As part of our new Song Muse series, which explores how musicians transform inspiration, and to celebrate the 150th anniversary of Alice in Wonderland, we asked bands and artists to create new work inspired by each chapter of the book. From July into October we’ll be posting a new chapter every Tuesday along with the songs and artwork inspired by it.
We continue this week on Chapter 4 with tracks by Something Sneaky (South Shore, MA), The Brankas (San Francisco), Underwater Bear Ballet (Boston), and Bridges (San Francisco) and poster art by Ariel Wang all inspired by the chapter. After you’ve listened to the tracks and read the chapter, explore lyrics and notes from some of the bands about their creative processes, and then check out more of their music and Ariel’s poster art.
Come back next week to read Chapter 5 “Advice from a Caterpillar” and listen to new songs by Nights and Tashaki Miyaki with poster art by Greg Maxwell.
Alice’s Adventures In Wonderland
by Lewis Carroll
Chapter 4: The Rabbit sends in a Little Bill
It was the White Rabbit, trotting slowly back again, and looking anxiously about as it went, as if it had lost something; and she heard it muttering to itself, "The Duchess! The Duchess! Oh my dear paws! Oh my fur and whiskers! She’ll get me executed, as sure as ferrets are ferrets! Where can I have dropped them, I wonder?" Alice guessed in a moment that it was looking for the fan and the pair of white kid gloves, and she very good-naturedly began hunting about for them, but they were nowhere to be seen—everything seemed to have changed since her swim in the pool, and the great hall, with the glass table and the little door, had vanished completely.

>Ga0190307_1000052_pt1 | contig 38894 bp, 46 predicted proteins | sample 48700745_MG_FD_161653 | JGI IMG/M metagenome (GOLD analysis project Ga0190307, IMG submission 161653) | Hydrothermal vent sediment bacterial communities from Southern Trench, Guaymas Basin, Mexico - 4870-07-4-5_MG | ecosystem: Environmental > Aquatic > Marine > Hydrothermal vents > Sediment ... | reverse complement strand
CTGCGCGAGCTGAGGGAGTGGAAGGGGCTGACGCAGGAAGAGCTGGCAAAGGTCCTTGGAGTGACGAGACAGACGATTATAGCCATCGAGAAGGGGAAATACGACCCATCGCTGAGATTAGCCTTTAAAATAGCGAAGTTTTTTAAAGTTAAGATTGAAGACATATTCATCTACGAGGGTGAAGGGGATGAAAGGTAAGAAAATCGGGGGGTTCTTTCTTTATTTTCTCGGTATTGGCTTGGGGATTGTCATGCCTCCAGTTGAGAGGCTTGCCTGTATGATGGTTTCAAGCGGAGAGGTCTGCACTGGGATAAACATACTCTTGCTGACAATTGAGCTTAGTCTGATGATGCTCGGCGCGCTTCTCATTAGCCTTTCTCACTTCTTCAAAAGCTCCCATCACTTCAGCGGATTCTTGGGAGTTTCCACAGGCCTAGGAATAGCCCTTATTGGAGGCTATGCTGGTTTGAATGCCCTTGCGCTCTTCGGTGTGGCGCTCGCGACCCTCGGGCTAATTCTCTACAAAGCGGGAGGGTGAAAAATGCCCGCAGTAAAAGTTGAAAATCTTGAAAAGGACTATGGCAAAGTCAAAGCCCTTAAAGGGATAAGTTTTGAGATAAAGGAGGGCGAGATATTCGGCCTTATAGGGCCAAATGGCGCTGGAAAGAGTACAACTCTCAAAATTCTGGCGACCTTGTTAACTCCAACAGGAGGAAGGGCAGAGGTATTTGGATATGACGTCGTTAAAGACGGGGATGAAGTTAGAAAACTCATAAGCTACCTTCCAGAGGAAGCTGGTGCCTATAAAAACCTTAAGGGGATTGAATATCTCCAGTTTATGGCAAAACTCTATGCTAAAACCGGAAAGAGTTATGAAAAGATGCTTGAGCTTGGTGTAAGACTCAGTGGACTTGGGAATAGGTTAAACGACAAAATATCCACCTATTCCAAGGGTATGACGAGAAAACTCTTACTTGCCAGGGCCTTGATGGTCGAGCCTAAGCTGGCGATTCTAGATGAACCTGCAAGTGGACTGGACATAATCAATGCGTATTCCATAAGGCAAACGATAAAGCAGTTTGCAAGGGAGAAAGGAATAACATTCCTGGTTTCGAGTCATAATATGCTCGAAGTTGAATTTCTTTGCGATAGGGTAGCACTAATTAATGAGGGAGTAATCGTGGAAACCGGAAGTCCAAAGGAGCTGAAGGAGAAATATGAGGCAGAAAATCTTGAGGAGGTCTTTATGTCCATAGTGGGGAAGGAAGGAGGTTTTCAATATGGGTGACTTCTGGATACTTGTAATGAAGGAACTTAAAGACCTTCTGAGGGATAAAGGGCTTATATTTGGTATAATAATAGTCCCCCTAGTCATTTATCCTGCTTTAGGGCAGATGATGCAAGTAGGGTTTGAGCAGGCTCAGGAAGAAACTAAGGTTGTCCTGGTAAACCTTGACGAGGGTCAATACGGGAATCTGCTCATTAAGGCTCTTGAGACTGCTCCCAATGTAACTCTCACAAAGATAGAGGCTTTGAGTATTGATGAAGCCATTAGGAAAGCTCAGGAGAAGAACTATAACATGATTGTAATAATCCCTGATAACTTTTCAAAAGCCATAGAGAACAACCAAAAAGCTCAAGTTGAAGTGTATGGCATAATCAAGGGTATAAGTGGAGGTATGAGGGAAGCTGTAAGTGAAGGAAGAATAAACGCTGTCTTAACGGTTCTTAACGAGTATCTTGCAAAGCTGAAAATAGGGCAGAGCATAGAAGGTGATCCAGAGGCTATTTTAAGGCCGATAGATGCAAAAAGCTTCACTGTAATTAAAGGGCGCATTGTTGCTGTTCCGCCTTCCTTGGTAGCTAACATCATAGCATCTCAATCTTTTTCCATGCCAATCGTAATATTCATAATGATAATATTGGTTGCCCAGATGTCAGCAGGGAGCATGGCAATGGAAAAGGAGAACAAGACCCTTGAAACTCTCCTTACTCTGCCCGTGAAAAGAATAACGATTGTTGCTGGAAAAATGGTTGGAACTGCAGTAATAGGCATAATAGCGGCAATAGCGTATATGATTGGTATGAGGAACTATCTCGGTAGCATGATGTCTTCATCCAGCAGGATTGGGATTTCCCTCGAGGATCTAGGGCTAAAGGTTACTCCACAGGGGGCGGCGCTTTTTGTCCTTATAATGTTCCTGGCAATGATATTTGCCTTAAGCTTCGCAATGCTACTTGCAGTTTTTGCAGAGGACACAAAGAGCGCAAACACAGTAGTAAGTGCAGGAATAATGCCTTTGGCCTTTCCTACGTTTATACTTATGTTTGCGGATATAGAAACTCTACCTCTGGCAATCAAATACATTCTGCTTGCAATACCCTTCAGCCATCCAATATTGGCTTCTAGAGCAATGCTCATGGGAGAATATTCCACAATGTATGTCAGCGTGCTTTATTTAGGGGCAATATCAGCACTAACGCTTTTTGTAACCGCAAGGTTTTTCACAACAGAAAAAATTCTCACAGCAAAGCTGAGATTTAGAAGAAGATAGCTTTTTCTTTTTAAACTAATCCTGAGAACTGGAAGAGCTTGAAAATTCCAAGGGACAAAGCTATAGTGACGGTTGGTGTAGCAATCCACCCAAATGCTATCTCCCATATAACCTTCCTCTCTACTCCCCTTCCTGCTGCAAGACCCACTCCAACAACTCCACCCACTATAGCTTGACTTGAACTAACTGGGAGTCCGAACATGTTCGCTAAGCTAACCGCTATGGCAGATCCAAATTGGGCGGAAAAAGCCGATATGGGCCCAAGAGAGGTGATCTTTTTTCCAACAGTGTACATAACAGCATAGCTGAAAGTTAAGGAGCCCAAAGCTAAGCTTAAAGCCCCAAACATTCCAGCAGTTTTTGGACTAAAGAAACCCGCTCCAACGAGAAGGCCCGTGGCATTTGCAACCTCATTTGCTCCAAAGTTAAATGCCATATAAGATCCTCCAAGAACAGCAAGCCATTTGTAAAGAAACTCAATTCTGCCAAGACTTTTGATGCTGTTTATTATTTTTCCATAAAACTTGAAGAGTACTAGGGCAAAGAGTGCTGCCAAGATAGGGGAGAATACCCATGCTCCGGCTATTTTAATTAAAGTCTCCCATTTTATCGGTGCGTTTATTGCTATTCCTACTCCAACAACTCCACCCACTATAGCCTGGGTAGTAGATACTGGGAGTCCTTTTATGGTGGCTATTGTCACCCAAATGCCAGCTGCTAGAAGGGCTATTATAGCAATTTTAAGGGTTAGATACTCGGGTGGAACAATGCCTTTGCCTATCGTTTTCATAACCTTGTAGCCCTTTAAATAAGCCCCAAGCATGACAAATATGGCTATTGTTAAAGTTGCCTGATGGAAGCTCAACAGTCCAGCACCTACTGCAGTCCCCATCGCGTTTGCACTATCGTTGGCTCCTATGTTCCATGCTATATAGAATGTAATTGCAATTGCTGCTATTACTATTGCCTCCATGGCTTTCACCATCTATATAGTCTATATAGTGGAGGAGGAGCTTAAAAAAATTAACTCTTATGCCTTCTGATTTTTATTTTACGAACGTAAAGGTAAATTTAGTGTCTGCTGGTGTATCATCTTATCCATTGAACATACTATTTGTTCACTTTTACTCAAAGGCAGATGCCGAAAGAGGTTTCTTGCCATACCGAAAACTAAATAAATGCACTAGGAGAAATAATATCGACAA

Very soon the Rabbit noticed Alice, as she went hunting about, and called out to her in an angry tone, "Why, Mary Ann, what are you doing out here? Run home this moment, and fetch me a pair of gloves and a fan! Quick, now!" And Alice was so much frightened that she ran off at once in the direction it pointed to, without trying to explain the mistake it had made.
"He took me for his housemaid," she said to herself as she ran. "How surprised he’ll be when he finds out who I am! But I’d better take him his fan and gloves—that is, if I can find them." As she said this, she came upon a neat little house, on the door of which was a bright brass plate with the name "W. RABBIT" engraved upon it. She went in without knocking, and hurried up stairs, in great fear lest she should meet the real Mary Ann, and be turned out of the house before she had found the fan and gloves.
"How queer it seems," Alice said to herself, "to be going messages for a rabbit! I suppose Dinah’ll be sending me on messages next!" And she began fancying the sort of thing that would happen: "’Miss Alice! Come here directly, and get ready for your walk!’ ‘Coming in a minute, nurse! But I’ve got to watch this mouse-hole till Dinah comes back, and see that the mouse doesn’t get out.’ Only I don’t think," Alice went on, "that they’d let Dinah stop in the house if it began ordering people about like that!"
By this time she had found her way into a tidy little room with a table in the window, and on it (as she had hoped) a fan and two or three pairs of tiny white kid gloves: she took up the fan and a pair of the gloves, and was just going to leave the room, when her eye fell upon a little bottle that stood near the looking-glass. There was no label this time with the words "DRINK ME," but nevertheless she uncorked it and put it to her lips. "I know something interesting is sure to happen," she said to herself, "whenever I eat or drink anything; so I’ll just see what this bottle does. I do hope it will make me grow large again, for really I’m tired of being such a tiny little thing!"